Here’s the photo blog on how to pull the meal together:
That’s all there is to it. It was about 30 minutes of prep, 30 minutes of waiting for dough to rest, and maybe 10 or 15 minutes active cooking.
Here’s the costing:
|Total Cost||Portions||Cost per Portion|
|Protein||fish||$ 13.50||4||$ 3.38|
|Capers||$ 0.20||4||$ 0.05|
|Pasta||flour||$ 0.52||5||$ 0.10|
|eggs||$ 1.14||5||$ 0.23|
|Sauce||Butter||$ 0.27||5||$ 0.05|
|Lemon||$ 0.33||5||$ 0.07|
|Cream||$ 0.28||5||$ 0.06|
|Veg||Asparagus||$ 1.75||4||$ 0.44|
|Peppers||$ 1.00||4||$ 0.25|
|Marco Polo||EVOO||$ 0.25||5||$ 0.05|
|Salt||$ 0.04||4||$ 0.01|
|Pepper||$ 0.04||4||$ 0.01|
|Total per portion:||$ 4.69|
We achieved the Slow Food criteria pretty easily, and had a luxurious meal for less than the cost of a fast food meal. You can do it, too!
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Yesterday was perfect for soup, as we watched the rainy tail of hurricane Irene move north.
Earlier in the day my fishmonger, Not Lin, hooked me up with my usual weekly fix of whole fish. (I call him Not Lin because after months of calling him Lin, his wife one day said to me “his name’s Not Lin”. Actually, his name is Ryan, so you don’t have to call him Not Lin.) Yes, sadly it’s gotten to the point where obtaining whole fish is a special-order proposition. And that, in fact, is the reason for this post.
Because I don’t understand why people prefer to buy fish filets. So much waste! So much expense! And why? It takes just minutes to filet a fish, and there are so many nice things you can do with fish heads and carcasses. Even if you can’t use the heads and carcasses immediately, they freeze well, or make stock from them and freeze the stock. (Funny aside: my daughter turned on the Food Network show Chopped after dinner last night, and one of the mystery basket ingredients were fish heads. No kidding. If any of the wanna-be chefs had ever worked with whole fish before in their lives, which apparently they had not, they may have made a respectable showing. The judges had to select the one that was least bad, in my opinion.)
So I thought we would use this blog, whose point is to teach people how to deal with “difficult” ingredients and teach lost (among the average eater) techniques, to teach how to begin with a whole fish (OK, ours were gutted before we got them), and turn them into filets, fish stock, and a beautiful cioppino. Cioppino is fish stew, usually credited to San Francisco fishermen of Italian descent. Traditionally, it has a tomato base. Making cioppino is kind of like making chili – there are lost of recipes out there, and there is really no right or wrong way to do it. Following a recipe is likely to lead to frustration, because so many of them have exotic, or at least lots of diverse ingredients. Who buys like 5 kinds of seafood in a single shopping trip? Not me. So feel free to adapt and use whatever YOU have on hand.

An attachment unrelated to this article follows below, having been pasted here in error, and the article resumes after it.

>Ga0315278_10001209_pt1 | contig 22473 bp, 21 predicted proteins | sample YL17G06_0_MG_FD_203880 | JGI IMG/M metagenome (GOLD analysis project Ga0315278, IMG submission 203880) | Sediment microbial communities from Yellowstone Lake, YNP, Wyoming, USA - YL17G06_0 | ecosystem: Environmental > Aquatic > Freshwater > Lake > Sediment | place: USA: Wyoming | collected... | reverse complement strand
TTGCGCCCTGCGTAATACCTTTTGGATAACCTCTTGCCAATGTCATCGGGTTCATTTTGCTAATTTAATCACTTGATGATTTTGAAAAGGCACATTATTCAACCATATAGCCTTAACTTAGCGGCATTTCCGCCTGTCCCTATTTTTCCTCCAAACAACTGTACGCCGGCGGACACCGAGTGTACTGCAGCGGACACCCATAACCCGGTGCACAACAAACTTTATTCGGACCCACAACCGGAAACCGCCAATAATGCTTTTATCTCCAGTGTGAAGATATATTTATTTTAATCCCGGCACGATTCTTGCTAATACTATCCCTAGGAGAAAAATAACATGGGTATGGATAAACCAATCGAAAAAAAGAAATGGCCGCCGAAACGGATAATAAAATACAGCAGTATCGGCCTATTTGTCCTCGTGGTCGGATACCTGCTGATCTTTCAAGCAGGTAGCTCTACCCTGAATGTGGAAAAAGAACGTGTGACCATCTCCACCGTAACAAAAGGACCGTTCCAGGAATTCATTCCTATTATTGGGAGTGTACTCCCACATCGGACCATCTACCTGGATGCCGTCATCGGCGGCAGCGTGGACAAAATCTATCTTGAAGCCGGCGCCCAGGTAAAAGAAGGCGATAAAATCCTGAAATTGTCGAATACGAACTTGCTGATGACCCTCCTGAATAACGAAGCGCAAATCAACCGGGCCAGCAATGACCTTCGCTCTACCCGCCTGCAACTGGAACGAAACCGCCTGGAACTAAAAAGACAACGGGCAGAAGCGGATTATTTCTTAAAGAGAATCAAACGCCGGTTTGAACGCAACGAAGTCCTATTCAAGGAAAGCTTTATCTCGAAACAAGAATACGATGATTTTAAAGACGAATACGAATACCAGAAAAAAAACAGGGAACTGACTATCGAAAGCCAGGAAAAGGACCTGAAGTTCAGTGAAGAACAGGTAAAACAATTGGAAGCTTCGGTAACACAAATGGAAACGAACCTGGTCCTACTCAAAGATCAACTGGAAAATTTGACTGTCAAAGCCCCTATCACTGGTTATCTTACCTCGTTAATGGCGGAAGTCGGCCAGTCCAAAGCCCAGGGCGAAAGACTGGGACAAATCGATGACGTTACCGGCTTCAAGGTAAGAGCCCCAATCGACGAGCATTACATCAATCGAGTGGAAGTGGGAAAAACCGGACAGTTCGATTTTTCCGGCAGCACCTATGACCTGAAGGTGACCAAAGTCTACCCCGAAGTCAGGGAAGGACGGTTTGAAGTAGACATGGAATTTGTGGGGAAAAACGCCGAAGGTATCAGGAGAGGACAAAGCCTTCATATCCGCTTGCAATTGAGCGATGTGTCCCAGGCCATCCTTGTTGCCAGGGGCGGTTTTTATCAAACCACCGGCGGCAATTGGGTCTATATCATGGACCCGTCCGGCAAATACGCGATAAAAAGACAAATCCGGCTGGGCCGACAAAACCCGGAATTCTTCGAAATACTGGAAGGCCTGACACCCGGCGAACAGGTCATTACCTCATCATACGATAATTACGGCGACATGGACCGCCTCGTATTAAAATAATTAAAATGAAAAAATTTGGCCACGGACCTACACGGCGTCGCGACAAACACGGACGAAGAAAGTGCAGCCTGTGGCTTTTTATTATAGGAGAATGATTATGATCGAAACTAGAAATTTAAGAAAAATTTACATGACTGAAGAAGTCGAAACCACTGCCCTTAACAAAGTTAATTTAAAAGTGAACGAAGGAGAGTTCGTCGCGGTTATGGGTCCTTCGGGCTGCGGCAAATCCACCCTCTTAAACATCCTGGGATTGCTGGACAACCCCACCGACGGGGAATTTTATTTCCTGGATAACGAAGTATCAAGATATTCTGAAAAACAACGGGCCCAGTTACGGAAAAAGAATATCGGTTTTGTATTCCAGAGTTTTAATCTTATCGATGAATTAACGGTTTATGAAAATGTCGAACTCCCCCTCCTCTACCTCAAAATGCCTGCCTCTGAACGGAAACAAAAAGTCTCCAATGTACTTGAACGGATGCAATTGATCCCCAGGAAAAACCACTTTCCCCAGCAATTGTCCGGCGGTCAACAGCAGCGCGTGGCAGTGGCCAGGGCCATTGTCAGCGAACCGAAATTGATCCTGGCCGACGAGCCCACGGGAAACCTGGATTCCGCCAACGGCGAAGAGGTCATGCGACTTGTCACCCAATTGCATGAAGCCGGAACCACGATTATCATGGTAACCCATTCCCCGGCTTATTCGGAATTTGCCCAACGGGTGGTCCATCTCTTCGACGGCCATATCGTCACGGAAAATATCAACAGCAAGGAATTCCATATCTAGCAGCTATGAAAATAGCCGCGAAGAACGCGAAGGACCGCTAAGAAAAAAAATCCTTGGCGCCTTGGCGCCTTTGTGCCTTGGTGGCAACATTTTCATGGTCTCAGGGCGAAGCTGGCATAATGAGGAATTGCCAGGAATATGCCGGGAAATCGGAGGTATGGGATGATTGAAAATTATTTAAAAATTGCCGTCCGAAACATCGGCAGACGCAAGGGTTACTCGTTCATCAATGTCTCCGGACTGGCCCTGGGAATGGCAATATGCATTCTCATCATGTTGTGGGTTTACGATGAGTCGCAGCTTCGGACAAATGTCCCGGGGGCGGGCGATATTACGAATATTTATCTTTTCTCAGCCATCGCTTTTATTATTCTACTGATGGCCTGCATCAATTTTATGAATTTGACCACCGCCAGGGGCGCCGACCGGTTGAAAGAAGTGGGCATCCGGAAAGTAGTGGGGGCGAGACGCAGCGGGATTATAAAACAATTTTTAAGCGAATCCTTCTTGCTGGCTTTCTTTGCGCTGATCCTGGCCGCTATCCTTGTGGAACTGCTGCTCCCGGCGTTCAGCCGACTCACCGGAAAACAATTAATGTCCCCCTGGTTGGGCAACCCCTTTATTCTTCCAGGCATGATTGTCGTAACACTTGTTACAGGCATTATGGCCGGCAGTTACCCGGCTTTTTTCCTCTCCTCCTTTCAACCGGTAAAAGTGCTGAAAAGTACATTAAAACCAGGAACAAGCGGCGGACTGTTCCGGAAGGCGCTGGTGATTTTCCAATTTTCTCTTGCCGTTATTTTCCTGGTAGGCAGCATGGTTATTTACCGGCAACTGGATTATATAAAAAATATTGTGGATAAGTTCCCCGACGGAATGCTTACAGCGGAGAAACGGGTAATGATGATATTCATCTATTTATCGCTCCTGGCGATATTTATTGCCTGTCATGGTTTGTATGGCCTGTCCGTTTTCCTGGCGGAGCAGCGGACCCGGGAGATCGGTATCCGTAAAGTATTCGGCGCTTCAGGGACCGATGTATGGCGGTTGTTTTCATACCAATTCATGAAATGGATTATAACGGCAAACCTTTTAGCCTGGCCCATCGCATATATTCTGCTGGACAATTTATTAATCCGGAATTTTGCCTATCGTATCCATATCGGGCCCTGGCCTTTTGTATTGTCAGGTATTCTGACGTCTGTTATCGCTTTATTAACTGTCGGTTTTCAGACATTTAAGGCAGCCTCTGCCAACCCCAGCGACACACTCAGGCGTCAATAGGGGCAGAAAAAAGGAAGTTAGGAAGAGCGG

Now for a little costing analysis.
The fish were $30. They made 8 portions of cioppino, and 4 portions of flounder filets. $30/12 portions = $2.50 per portion. And that doesn’t account for the dog food I got out of it, or the extra fish stock I froze.
The cioppino used probably $3 worth of aromatics, $2 worth of potatoes, and let’s say $1 for tomato paste and herbs. The tomatoes we canned; I used one jar, and we get about 9 jars out of a $25 box of tomatoes, so that jar was worth $2.77. Total for ingredients exclusing fish is 3+2+1+2.77=6.77, divided by 8 portions is $0.84.
Add $0.84+$2.50 = $3.34 per portion. You can’t buy a fast food meal for that amount.